And, rightfully questioing whether those ultra-competent Farsi-speaking Iranians are so devious as to purposely label and inventory their arms in English, there is this.
And, perspective-wise, this:
The US stance on the military capabilities of Iraqis today is the exact opposite of its position in four years ago. Then President Bush and Tony Blair claimed that Iraqis were technically advanced enough to produce long-range missiles and to be close to producing a nuclear device. Washington is now saying that Iraqis are too backward to produce an effective roadside bomb and must seek Iranian help. Article
Look, it is no secret whatsoever that the entirety of the Middle East has long been party to an open (and a larger clandestine) arms bazaar. Like any market, it deals in what inventory it can get, what inventory its customers seek, and also what inventory it works to push on customers, whether out of ‘business’ imperatives or in anticpation of estimates of future needs of its clients.
Ken Katzman, a Middle East analyst at the non-partisan Congressional Research Service, believes U.S. troops are not the primary target of the smuggled munitions. He says the Iranians are arming Shiite militias. Yet, he points out, most of the attacks on U.S. forces come from Sunni insurgents.
He said, “Most of the I.E.D.s [improvised explosive devices], most of the roadside bombs, that are having the most effect on American troops are from Sunni insurgents.”
“And I have not seen any evidence presented from the military or elsewhere that these Iranian arms are going to Sunni insurgents, which leads me to question what really is the significance,” he continued.
Wayne White, former deputy director of Near East affairs for State Department intelligence, disagrees. He notes that some of the arms displayed by officials in Baghdad are armor-piercing rockets - and only the U.S. and Britain have armored vehicles in Iraq.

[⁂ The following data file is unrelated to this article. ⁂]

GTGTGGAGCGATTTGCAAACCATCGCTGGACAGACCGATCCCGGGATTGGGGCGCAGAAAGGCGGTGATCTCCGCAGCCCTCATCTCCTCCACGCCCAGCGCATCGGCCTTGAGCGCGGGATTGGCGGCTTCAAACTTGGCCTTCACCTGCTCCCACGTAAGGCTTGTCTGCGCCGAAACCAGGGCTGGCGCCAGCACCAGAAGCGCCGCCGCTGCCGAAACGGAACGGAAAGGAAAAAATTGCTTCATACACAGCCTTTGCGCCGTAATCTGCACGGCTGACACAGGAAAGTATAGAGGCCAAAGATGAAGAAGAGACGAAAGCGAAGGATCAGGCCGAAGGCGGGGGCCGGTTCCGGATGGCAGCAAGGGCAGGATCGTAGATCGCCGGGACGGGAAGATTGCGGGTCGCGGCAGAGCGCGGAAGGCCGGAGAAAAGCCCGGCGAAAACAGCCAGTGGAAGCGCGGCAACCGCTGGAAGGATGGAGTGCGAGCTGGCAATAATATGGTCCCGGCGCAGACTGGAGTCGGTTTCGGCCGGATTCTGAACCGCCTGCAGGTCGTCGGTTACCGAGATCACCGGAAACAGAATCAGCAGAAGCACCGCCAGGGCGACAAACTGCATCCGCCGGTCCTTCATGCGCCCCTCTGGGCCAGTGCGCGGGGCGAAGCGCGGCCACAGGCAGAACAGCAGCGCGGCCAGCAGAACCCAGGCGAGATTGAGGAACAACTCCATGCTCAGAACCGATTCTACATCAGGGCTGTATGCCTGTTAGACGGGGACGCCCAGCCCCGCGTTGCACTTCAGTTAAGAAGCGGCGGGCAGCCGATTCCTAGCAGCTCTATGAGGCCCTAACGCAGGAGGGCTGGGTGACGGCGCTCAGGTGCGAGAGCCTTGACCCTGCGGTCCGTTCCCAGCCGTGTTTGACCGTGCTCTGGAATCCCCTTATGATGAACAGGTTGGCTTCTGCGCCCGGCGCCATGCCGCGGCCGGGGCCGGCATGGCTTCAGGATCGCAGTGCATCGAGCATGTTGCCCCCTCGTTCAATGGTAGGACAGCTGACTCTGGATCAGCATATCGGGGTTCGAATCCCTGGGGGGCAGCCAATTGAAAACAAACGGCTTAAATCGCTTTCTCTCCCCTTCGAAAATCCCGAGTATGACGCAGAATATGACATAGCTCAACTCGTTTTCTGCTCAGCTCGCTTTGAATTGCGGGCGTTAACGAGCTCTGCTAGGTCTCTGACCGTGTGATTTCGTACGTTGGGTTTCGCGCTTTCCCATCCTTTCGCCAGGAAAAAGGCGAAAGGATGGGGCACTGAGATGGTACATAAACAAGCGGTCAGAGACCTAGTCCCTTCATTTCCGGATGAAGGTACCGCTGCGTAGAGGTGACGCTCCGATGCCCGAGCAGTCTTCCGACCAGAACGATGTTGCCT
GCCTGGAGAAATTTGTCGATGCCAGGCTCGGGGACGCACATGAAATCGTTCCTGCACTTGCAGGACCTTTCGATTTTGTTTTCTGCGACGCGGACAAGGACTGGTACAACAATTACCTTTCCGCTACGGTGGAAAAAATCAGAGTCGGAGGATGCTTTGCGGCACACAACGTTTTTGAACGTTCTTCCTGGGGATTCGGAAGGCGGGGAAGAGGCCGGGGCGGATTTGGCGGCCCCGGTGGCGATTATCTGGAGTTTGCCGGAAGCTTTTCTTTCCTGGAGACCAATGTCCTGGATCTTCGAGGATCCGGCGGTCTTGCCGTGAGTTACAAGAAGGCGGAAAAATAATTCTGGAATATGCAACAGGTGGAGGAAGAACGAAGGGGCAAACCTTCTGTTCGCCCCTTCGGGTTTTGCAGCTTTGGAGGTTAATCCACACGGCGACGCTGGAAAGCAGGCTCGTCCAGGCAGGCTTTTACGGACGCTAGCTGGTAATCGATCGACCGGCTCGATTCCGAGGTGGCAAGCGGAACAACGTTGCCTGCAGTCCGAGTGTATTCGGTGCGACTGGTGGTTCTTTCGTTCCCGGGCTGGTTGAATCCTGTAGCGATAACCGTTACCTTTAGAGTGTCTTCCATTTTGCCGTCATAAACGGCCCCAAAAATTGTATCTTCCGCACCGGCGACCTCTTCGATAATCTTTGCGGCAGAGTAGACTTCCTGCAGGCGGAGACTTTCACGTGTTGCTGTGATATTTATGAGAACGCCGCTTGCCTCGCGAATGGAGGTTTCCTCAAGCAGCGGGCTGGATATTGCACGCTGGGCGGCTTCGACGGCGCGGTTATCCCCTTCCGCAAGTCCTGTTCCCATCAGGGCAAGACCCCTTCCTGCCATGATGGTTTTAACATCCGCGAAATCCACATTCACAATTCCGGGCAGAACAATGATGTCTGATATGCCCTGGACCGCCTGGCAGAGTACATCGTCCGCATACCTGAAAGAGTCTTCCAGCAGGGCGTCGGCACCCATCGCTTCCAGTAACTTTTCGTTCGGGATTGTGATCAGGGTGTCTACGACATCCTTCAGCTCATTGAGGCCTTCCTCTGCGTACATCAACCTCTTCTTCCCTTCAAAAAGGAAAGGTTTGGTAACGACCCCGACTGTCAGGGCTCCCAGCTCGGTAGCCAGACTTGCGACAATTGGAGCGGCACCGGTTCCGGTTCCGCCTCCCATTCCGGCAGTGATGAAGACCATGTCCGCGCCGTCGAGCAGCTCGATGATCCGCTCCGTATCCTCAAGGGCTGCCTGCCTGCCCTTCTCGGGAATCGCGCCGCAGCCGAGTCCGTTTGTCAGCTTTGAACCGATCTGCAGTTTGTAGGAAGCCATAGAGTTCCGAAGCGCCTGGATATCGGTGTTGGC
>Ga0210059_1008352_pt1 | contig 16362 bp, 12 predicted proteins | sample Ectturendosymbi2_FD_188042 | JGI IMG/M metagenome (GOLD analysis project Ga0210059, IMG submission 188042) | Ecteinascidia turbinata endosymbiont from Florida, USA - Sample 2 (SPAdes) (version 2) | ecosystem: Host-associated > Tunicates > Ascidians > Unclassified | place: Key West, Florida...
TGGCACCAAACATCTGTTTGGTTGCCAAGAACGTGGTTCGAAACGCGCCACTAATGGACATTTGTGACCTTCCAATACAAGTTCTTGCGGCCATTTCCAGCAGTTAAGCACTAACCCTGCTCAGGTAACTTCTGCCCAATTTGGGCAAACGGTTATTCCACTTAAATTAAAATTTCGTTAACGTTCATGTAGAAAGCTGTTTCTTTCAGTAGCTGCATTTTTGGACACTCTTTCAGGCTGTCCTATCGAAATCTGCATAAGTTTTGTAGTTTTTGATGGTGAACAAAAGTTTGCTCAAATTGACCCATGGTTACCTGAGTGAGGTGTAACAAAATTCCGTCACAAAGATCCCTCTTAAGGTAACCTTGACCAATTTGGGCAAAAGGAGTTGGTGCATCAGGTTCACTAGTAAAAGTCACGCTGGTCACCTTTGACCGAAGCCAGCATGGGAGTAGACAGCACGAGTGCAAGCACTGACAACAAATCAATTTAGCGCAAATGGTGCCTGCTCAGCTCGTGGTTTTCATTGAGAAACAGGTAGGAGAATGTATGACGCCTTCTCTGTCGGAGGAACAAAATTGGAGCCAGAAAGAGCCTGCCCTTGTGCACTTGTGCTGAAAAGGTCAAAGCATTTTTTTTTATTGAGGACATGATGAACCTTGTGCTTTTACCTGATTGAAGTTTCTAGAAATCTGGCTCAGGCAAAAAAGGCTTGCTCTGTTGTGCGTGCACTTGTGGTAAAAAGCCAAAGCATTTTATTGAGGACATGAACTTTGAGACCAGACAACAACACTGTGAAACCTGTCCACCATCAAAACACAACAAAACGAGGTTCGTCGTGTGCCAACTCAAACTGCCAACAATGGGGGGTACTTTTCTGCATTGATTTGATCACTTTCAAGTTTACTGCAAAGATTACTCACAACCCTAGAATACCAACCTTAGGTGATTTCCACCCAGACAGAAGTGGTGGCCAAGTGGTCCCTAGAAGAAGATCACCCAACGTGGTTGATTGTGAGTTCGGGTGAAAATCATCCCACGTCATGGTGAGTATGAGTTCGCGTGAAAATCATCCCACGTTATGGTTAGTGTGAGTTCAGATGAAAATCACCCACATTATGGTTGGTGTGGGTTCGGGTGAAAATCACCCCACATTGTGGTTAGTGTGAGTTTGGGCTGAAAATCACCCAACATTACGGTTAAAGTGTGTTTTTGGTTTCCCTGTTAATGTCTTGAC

“Why would anybody be arming anybody there with this kind of munition? Only to get somebody who has got the kind of vehicle that this munition is needed to open up like a can opener. And we are the only ones who have it. This is an anti-American weapon in Iraq,” he said. Article
Related (simple equation: arms = money; money = sellers):
Italian police say they have broken up a major arms trafficking ring that was planning to supply thousands of weapons to insurgents in Iraq.
They say the group involved had connections in Malta, Russia, Libya and China and some of those arrested were wealthy businessmen working in exports.
So far they have arrested 16 people - 12 on suspicion of drug dealing but four on allegations they were intending to supply arms.
Police from the anti-Mafia unit say they were planning to move 500,000 AK 47 assault rifles and 10 million pieces of ammunition.
The weapons, they said, had been sourced in China during what looked like routine business trips.
The coded emails recovered suggest the weapons were to be moved through Libya and on to Iraq. Article
Scope on Iran: They’re there, they’re not going away and, like it or not, they have a legitimate interest and stake in what happens.
Due to geographical, religious, sectarian and historical reasons Iran has an overwhelming influence on Iraq’s polity, society and economy. Its connections within Iraq are deep-rooted and it is claimed that of all Iraq’s neighbors, Iran is the most influential and could prove the most effective in arriving at any kind of solution to the present crisis. The Shia connection underlines social (cultural, religious and sectarian) and political affiliations. Most Shiite political leaders and clerics in Iraq have either lived in Iran as exiles during the Baathist regime or have been known to be pro-Iran. Therefore, despite differences in their aims and methods they are influenced by Iran in varying degrees. It has also been established that Iran has intelligence operatives deeply embedded within the newly appointed security forces and within the militias. Also, the fact that Iran had made investments in Shia-dominated South Iraq it may be presumed that, to some extent, it also has control over economic resources in Iraq. All these factors make Iran an indispensable player to engage with while working out any solution in Iraq.
…As both Iran and the US have direct stakes in the resolution of the crisis, the two need to shed their adamant attitudes and come to the negotiating table.… Article
Iraqi Foreign Minister Hoshyar Zebari arrived in Saudi Arabia Monday to formally reopen his country’s embassy in the oil-rich kingdom.
Saudi Arabia’s embassy in Iraq remains closed due to the deteriorating security situation in the war-torn country. Article